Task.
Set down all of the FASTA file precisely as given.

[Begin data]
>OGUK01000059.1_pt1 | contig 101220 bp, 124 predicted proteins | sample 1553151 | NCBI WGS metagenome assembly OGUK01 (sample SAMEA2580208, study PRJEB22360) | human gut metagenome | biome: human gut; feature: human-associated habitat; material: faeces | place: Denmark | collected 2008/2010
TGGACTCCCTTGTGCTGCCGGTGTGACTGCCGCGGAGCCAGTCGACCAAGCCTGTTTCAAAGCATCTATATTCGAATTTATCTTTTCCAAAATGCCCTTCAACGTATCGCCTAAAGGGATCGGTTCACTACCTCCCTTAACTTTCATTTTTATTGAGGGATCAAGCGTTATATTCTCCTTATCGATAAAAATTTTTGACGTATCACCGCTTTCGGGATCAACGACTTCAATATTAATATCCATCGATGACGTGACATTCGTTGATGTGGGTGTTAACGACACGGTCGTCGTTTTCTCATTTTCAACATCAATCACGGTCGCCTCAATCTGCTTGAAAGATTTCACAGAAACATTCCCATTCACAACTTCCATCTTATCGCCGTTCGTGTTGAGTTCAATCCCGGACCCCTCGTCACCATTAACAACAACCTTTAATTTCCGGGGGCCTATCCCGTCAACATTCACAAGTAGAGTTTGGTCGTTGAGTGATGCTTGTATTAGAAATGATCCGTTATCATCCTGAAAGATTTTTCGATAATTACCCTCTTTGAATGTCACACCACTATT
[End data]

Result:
>OGUK01000059.1_pt1 | contig 101220 bp, 124 predicted proteins | sample 1553151 | NCBI WGS metagenome assembly OGUK01 (sample SAMEA2580208, study PRJEB22360) | human gut metagenome | biome: human gut; feature: human-associated habitat; material: faeces | place: Denmark | collected 2008/2010
TGGACTCCCTTGTGCTGCCGGTGTGACTGCCGCGGAGCCAGTCGACCAAGCCTGTTTCAAAGCATCTATATTCGAATTTATCTTTTCCAAAATGCCCTTCAACGTATCGCCTAAAGGGATCGGTTCACTACCTCCCTTAACTTTCATTTTTATTGAGGGATCAAGCGTTATATTCTCCTTATCGATAAAAATTTTTGACGTATCACCGCTTTCGGGATCAACGACTTCAATATTAATATCCATCGATGACGTGACATTCGTTGATGTGGGTGTTAACGACACGGTCGTCGTTTTCTCATTTTCAACATCAATCACGGTCGCCTCAATCTGCTTGAAAGATTTCACAGAAACATTCCCATTCACAACTTCCATCTTATCGCCGTTCGTGTTGAGTTCAATCCCGGACCCCTCGTCACCATTAACAACAACCTTTAATTTCCGGGGGCCTATCCCGTCAACATTCACAAGTAGAGTTTGGTCGTTGAGTGATGCTTGTATTAGAAATGATCCGTTATCATCCTGAAAGATTTTTCGATAATTACCCTCTTTGAATGTCACACCACTATT